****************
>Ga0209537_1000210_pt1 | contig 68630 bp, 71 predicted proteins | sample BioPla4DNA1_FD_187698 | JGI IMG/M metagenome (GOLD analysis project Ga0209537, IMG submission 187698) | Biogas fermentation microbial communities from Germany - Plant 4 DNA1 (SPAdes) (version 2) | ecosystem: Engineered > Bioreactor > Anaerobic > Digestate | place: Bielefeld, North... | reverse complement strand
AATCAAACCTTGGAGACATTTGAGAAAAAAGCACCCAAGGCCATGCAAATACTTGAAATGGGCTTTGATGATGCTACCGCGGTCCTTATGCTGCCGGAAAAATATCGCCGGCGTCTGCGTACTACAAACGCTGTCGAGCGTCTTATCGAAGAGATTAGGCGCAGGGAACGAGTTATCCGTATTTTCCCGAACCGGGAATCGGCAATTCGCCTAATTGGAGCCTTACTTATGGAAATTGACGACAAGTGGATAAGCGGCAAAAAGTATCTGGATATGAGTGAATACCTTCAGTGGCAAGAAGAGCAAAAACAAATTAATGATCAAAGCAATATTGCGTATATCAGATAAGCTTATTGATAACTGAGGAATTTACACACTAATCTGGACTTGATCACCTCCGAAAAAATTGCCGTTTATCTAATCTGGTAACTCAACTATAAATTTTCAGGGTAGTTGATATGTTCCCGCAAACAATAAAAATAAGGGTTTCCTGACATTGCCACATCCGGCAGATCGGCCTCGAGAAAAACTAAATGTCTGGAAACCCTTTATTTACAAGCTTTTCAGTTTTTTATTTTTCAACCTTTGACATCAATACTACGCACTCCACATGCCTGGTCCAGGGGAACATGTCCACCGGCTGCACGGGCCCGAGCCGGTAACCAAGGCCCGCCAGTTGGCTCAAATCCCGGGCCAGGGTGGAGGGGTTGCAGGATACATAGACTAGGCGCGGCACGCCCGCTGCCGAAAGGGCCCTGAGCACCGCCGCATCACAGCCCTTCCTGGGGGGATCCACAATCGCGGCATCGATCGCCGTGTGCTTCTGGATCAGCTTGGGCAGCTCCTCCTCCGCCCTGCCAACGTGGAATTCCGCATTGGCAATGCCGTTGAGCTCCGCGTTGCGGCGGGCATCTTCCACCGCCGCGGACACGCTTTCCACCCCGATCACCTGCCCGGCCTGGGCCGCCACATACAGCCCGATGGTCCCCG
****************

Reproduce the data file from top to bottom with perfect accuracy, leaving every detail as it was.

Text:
>Ga0209537_1000210_pt1 | contig 68630 bp, 71 predicted proteins | sample BioPla4DNA1_FD_187698 | JGI IMG/M metagenome (GOLD analysis project Ga0209537, IMG submission 187698) | Biogas fermentation microbial communities from Germany - Plant 4 DNA1 (SPAdes) (version 2) | ecosystem: Engineered > Bioreactor > Anaerobic > Digestate | place: Bielefeld, North... | reverse complement strand
AATCAAACCTTGGAGACATTTGAGAAAAAAGCACCCAAGGCCATGCAAATACTTGAAATGGGCTTTGATGATGCTACCGCGGTCCTTATGCTGCCGGAAAAATATCGCCGGCGTCTGCGTACTACAAACGCTGTCGAGCGTCTTATCGAAGAGATTAGGCGCAGGGAACGAGTTATCCGTATTTTCCCGAACCGGGAATCGGCAATTCGCCTAATTGGAGCCTTACTTATGGAAATTGACGACAAGTGGATAAGCGGCAAAAAGTATCTGGATATGAGTGAATACCTTCAGTGGCAAGAAGAGCAAAAACAAATTAATGATCAAAGCAATATTGCGTATATCAGATAAGCTTATTGATAACTGAGGAATTTACACACTAATCTGGACTTGATCACCTCCGAAAAAATTGCCGTTTATCTAATCTGGTAACTCAACTATAAATTTTCAGGGTAGTTGATATGTTCCCGCAAACAATAAAAATAAGGGTTTCCTGACATTGCCACATCCGGCAGATCGGCCTCGAGAAAAACTAAATGTCTGGAAACCCTTTATTTACAAGCTTTTCAGTTTTTTATTTTTCAACCTTTGACATCAATACTACGCACTCCACATGCCTGGTCCAGGGGAACATGTCCACCGGCTGCACGGGCCCGAGCCGGTAACCAAGGCCCGCCAGTTGGCTCAAATCCCGGGCCAGGGTGGAGGGGTTGCAGGATACATAGACTAGGCGCGGCACGCCCGCTGCCGAAAGGGCCCTGAGCACCGCCGCATCACAGCCCTTCCTGGGGGGATCCACAATCGCGGCATCGATCGCCGTGTGCTTCTGGATCAGCTTGGGCAGCTCCTCCTCCGCCCTGCCAACGTGGAATTCCGCATTGGCAATGCCGTTGAGCTCCGCGTTGCGGCGGGCATCTTCCACCGCCGCGGACACGCTTTCCACCCCGATCACCTGCCCGGCCTGGGCCGCCACATACAGCCCGATGGTCCCCG